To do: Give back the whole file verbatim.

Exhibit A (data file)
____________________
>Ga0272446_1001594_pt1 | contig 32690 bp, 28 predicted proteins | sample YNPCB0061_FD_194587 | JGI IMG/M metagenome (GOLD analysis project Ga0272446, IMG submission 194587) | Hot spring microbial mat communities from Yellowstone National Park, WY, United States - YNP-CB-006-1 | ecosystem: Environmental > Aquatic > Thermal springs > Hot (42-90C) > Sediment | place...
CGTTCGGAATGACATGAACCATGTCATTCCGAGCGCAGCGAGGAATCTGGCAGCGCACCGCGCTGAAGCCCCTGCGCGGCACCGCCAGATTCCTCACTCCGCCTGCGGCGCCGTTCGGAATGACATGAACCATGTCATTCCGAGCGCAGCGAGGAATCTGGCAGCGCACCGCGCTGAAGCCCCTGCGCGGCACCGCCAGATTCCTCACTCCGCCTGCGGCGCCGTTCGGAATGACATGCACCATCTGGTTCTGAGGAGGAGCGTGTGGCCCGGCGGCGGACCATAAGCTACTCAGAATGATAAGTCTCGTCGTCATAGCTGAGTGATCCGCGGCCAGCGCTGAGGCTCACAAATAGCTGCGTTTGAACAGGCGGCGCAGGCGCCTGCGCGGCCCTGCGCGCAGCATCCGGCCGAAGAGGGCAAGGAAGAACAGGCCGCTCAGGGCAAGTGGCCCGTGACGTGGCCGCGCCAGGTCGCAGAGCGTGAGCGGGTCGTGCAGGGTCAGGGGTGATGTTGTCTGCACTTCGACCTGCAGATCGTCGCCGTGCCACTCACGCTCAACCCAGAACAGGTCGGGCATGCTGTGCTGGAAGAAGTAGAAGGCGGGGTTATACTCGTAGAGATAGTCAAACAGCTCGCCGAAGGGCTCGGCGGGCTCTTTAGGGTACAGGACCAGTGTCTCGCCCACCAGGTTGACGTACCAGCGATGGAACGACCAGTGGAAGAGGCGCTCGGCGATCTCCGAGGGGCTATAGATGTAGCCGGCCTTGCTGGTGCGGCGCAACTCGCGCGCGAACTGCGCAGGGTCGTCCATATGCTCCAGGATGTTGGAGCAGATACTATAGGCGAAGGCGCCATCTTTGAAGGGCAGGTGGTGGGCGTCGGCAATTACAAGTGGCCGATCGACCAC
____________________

>Ga0272446_1001594_pt1 | contig 32690 bp, 28 predicted proteins | sample YNPCB0061_FD_194587 | JGI IMG/M metagenome (GOLD analysis project Ga0272446, IMG submission 194587) | Hot spring microbial mat communities from Yellowstone National Park, WY, United States - YNP-CB-006-1 | ecosystem: Environmental > Aquatic > Thermal springs > Hot (42-90C) > Sediment | place...
CGTTCGGAATGACATGAACCATGTCATTCCGAGCGCAGCGAGGAATCTGGCAGCGCACCGCGCTGAAGCCCCTGCGCGGCACCGCCAGATTCCTCACTCCGCCTGCGGCGCCGTTCGGAATGACATGAACCATGTCATTCCGAGCGCAGCGAGGAATCTGGCAGCGCACCGCGCTGAAGCCCCTGCGCGGCACCGCCAGATTCCTCACTCCGCCTGCGGCGCCGTTCGGAATGACATGCACCATCTGGTTCTGAGGAGGAGCGTGTGGCCCGGCGGCGGACCATAAGCTACTCAGAATGATAAGTCTCGTCGTCATAGCTGAGTGATCCGCGGCCAGCGCTGAGGCTCACAAATAGCTGCGTTTGAACAGGCGGCGCAGGCGCCTGCGCGGCCCTGCGCGCAGCATCCGGCCGAAGAGGGCAAGGAAGAACAGGCCGCTCAGGGCAAGTGGCCCGTGACGTGGCCGCGCCAGGTCGCAGAGCGTGAGCGGGTCGTGCAGGGTCAGGGGTGATGTTGTCTGCACTTCGACCTGCAGATCGTCGCCGTGCCACTCACGCTCAACCCAGAACAGGTCGGGCATGCTGTGCTGGAAGAAGTAGAAGGCGGGGTTATACTCGTAGAGATAGTCAAACAGCTCGCCGAAGGGCTCGGCGGGCTCTTTAGGGTACAGGACCAGTGTCTCGCCCACCAGGTTGACGTACCAGCGATGGAACGACCAGTGGAAGAGGCGCTCGGCGATCTCCGAGGGGCTATAGATGTAGCCGGCCTTGCTGGTGCGGCGCAACTCGCGCGCGAACTGCGCAGGGTCGTCCATATGCTCCAGGATGTTGGAGCAGATACTATAGGCGAAGGCGCCATCTTTGAAGGGCAGGTGGTGGGCGTCGGCAATTACAAGTGGCCGATCGACCAC